Blu Review: Jack the Giant Slayer


The Film

I’ve already discussed my thoughts on the story and overall film when it first hit theaters.  After viewing it again, my opinions have largely remained unchanged.  Suffice it to say, it’s a fun adventure story, but that’s about as deep as it goes.  It has a definite storybook feel to it, supported by its visuals.  If you go in looking more for a fairytale, rather than an epic fantasy, you’ll have quite a bit of fun with it. 

That’s not to say it’s bad, but there’s no overall message or deeper meaning you’re going to find from watching it.  I’ll let you check out my full review of the film where I go a little more in depth, but on the whole it’s a story that all ages can get a kick out of. 

Ewan Better

The Blu-Ray Transfer

While some of the CG effects may be a little cartoony at times, the film really stands out in its blu-ray transfer.  The bright color palette and distinctive fairy tale style of the film, shines and pops out on the disc.  Everything is sharp and crisp, with some deep blacks that help everything else look as dynamic as possible.

The film was shot entirely with digital HD cameras, and that becomes beautifully obvious as you watch the film.  The sound is crisp as well, and you can feel every boom and thoom of the giants, without losing any of the dialogue audio. 

Jack the Giant Slayer has a unique style to it, and the blu-ray does an excellent job of highlighting it.  There’s virtually no loss here, and while it’s been a few months since I saw it in theaters, I dare say it looks a little better and sharper on the blu-ray than it did in theaters. 


The Special Features

The blu-ray comes with a few special features:

* Become a Giant Slayer (HD): This interactive feature sends users up a beanstalk — literally — in search of behind-the-scenes featurettes.
       Know Your Enemy
       Suiting Up
       Attack Tactics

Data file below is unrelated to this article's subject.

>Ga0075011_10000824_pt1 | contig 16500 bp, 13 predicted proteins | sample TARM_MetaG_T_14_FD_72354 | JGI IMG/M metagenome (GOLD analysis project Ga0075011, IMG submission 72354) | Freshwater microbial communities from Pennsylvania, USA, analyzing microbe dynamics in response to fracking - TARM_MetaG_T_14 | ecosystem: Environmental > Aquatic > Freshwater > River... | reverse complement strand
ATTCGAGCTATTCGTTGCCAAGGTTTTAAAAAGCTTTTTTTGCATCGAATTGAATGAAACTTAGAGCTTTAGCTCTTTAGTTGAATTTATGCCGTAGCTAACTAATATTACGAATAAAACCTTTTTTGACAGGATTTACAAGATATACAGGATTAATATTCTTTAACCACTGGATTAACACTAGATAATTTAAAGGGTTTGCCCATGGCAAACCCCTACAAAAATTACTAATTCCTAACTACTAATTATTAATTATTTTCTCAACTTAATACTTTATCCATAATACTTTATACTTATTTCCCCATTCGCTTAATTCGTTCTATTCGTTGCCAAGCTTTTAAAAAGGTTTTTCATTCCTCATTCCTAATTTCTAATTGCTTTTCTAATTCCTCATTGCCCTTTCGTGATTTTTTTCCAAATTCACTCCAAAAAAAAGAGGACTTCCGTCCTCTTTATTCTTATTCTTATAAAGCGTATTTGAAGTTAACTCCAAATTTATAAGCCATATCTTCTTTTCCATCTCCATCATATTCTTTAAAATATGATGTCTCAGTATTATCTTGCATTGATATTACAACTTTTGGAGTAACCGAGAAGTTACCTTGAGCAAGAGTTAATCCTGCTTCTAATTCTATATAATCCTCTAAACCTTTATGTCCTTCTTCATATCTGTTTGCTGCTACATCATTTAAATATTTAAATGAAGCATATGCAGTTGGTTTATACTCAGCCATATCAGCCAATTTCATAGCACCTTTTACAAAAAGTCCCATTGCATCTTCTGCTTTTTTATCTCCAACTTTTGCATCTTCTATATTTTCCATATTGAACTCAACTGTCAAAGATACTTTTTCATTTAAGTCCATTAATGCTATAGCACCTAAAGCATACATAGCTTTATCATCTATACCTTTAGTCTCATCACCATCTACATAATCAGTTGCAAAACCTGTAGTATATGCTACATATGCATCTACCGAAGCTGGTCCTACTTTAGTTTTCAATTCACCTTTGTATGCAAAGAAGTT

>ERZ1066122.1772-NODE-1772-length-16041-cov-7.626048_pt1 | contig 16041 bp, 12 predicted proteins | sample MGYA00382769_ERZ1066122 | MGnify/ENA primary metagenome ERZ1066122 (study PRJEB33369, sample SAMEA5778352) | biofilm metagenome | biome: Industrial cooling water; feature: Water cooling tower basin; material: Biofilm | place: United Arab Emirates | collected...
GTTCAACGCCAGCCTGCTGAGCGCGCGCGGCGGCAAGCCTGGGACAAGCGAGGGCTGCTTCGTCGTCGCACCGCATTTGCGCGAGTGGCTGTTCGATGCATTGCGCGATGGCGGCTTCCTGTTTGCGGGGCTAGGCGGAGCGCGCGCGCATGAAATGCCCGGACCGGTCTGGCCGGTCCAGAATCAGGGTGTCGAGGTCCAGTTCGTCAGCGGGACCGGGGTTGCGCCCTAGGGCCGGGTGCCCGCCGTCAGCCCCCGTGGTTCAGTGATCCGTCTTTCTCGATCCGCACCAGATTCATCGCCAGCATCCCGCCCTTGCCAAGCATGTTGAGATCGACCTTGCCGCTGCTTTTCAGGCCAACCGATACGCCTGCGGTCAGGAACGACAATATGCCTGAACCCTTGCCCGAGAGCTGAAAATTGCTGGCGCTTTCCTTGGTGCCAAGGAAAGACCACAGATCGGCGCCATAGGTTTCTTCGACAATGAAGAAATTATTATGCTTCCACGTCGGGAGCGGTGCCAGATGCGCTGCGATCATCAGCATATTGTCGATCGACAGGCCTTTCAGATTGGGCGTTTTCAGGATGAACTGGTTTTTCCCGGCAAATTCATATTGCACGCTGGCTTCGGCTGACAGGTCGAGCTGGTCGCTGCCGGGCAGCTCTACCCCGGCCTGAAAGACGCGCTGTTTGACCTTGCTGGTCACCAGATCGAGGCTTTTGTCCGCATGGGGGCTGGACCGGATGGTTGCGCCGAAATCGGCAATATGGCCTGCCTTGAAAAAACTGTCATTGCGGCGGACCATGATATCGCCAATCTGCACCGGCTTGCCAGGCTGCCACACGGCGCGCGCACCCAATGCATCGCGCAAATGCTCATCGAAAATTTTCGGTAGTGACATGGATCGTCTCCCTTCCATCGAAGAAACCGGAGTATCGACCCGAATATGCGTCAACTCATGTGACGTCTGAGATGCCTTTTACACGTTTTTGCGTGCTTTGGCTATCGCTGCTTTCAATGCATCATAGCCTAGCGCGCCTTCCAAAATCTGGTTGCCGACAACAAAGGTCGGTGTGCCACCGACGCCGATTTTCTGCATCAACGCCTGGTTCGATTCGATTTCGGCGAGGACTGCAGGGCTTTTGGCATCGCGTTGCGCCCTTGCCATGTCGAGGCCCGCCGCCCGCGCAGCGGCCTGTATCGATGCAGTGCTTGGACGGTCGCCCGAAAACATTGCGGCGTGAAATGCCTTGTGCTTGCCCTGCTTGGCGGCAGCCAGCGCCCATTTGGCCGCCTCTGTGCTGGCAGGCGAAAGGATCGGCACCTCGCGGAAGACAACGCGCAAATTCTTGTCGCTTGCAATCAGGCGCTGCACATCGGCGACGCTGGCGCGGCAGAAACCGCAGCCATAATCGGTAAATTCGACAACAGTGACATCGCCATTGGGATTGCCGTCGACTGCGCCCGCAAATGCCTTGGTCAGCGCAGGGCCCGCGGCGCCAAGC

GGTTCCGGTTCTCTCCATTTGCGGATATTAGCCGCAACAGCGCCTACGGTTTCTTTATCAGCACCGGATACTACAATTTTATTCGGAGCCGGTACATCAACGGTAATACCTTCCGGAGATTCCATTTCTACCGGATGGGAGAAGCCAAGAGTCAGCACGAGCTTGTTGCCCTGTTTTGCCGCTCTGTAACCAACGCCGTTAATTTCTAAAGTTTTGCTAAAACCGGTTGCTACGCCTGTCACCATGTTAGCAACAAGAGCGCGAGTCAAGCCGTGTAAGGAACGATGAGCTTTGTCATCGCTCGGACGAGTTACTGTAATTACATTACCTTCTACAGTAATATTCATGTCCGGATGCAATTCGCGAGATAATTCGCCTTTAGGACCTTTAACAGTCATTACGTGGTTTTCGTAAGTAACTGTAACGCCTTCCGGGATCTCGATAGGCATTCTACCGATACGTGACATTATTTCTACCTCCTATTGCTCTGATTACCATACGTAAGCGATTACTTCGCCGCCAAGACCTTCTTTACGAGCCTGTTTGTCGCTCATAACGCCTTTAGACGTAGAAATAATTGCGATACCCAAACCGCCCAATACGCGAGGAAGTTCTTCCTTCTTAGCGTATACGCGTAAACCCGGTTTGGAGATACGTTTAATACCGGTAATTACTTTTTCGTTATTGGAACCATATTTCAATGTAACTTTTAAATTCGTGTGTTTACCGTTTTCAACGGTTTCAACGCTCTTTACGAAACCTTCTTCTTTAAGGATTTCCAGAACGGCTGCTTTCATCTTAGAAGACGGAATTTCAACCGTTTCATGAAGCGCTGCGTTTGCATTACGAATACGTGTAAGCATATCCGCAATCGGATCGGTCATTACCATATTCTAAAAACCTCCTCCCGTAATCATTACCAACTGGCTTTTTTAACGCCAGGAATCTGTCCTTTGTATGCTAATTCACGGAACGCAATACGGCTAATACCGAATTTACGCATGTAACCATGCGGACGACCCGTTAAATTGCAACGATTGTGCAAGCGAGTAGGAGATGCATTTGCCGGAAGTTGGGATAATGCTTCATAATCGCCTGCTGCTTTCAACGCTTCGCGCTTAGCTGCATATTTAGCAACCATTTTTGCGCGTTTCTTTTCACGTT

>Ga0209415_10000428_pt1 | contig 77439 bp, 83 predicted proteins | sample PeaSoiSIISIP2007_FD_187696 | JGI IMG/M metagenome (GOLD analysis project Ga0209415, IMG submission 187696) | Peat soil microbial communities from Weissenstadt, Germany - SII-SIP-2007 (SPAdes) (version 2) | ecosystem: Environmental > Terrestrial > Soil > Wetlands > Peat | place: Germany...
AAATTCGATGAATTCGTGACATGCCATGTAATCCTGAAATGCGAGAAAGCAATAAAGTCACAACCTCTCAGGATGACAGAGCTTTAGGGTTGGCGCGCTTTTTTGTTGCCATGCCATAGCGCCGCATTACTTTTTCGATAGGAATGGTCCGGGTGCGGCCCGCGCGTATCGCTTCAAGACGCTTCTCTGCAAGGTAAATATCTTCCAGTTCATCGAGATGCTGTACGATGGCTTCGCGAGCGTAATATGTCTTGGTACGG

The Magic of a Beanstalk
       How to Zip
       Giants’ Kitchen
       Saving the Princess
       Defending Your Kingdom
* Deleted Scenes (HD, 8 minutes): Five deleted/alternate scenes, none of which feature final VFX.
* Gag Reel (HD, 3 minutes): Uneventful outtakes all around.

The special features on this blu-ray were handled in a unique way, in which you’re tasked with climbing the beanstalk in a sort of interactive game.  As you climb upwards you ‘find’ the various featurettes and can watch them.  However, you can also ‘fall’ down the beanstalk and have to start climbing all over again.  While it’s an interesting idea (and seems designed more for younger kids), it can also be incredibly frustrating when all you want to do is sit back and watch the featurettes. 

Once you get to them, they’re fairly entertaining and provide some insight into the behind-the-scenes of the film.  Even so, the offerings for the special features, considering all you have to go through to watch them, feels kind of light.  I wanted a little more meat to them. 

Jack and Isabel

The Bottomline

Jack the Giant Slayer caught some flak when it released in theaters, but personally, I enjoyed the fairytale and thought it was a fun (if shallow) adventure story, with enough to it for young and old alike to walk away happy.  The film looks gorgeous in blu-ray and almost makes up for it’s frustrating, and light, bonus features. 

Jack the Giant Slayer (on DVD/Blu-ray and Digital Download on 6/18/2013) gets a 7.5 out of 10. It’s worth clearing a spot on your shelf for it.